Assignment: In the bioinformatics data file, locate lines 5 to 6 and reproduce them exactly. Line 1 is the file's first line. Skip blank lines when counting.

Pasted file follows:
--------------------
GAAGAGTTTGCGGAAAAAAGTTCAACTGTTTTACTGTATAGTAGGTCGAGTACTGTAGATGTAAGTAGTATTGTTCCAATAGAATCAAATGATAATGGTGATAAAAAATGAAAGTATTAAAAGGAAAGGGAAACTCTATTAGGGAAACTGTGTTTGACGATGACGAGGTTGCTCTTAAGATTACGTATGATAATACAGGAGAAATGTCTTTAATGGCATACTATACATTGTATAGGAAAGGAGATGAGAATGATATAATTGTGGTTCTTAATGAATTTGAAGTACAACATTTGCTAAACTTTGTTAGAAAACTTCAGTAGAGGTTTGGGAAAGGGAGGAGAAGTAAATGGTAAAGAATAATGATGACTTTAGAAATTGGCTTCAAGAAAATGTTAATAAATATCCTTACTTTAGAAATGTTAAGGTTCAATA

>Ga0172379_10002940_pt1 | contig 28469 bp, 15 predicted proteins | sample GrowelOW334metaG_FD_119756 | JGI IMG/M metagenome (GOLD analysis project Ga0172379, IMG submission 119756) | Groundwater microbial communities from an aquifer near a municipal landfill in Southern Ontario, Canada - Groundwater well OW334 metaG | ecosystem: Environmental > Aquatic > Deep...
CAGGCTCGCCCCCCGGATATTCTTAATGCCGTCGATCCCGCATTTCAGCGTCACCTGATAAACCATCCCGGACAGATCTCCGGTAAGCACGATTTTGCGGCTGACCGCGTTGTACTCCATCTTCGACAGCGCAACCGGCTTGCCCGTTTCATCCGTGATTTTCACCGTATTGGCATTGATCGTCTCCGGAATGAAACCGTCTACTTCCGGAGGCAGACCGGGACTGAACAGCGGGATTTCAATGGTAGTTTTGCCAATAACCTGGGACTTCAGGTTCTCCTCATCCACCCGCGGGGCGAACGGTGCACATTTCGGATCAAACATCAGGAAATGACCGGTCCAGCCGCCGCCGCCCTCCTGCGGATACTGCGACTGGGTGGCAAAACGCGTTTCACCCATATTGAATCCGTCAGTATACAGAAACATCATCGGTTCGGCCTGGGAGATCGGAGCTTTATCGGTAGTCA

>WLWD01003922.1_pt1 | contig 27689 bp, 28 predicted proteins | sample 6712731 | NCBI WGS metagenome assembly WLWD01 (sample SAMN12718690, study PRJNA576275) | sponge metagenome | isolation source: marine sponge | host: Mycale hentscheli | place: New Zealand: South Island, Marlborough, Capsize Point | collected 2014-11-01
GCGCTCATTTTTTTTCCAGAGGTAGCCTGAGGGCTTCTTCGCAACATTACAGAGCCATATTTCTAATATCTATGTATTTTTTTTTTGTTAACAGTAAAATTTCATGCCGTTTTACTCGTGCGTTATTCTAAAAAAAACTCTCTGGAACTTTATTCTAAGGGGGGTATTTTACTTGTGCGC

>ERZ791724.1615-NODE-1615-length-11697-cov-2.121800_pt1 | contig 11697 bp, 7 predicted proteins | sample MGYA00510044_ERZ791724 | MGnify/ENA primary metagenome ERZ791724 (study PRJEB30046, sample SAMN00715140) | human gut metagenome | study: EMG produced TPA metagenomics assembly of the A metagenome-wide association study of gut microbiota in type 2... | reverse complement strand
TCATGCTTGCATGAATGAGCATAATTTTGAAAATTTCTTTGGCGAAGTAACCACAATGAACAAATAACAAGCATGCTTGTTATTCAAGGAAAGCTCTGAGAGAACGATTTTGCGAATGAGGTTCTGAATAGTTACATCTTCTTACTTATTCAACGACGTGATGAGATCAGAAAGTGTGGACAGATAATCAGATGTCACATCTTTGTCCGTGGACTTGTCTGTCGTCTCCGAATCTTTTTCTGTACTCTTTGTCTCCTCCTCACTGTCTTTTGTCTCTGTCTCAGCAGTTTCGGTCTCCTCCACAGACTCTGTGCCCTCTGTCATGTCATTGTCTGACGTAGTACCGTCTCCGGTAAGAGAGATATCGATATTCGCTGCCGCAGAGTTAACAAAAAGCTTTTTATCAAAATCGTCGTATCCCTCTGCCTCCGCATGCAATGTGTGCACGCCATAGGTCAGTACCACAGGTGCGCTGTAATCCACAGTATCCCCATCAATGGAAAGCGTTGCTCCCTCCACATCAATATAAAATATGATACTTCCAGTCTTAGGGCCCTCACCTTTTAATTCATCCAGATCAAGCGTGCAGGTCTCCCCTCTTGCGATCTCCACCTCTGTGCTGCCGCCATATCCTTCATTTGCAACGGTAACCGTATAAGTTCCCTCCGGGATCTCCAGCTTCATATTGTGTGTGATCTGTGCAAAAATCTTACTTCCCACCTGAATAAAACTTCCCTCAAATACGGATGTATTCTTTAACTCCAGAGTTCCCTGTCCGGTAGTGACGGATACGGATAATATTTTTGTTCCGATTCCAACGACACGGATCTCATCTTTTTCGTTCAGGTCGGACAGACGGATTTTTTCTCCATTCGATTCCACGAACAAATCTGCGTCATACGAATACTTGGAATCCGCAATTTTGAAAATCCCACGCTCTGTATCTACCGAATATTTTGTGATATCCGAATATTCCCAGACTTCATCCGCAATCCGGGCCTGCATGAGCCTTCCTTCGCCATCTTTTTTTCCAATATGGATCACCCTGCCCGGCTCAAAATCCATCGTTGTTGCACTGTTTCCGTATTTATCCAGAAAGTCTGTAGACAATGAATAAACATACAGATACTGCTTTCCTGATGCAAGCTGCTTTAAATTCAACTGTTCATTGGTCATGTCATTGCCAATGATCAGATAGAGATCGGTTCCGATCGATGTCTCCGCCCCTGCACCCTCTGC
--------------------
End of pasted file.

GCGCTCATTTTTTTTCCAGAGGTAGCCTGAGGGCTTCTTCGCAACATTACAGAGCCATATTTCTAATATCTATGTATTTTTTTTTTGTTAACAGTAAAATTTCATGCCGTTTTACTCGTGCGTTATTCTAAAAAAAACTCTCTGGAACTTTATTCTAAGGGGGGTATTTTACTTGTGCGC

>ERZ791724.1615-NODE-1615-length-11697-cov-2.121800_pt1 | contig 11697 bp, 7 predicted proteins | sample MGYA00510044_ERZ791724 | MGnify/ENA primary metagenome ERZ791724 (study PRJEB30046, sample SAMN00715140) | human gut metagenome | study: EMG produced TPA metagenomics assembly of the A metagenome-wide association study of gut microbiota in type 2... | reverse complement strand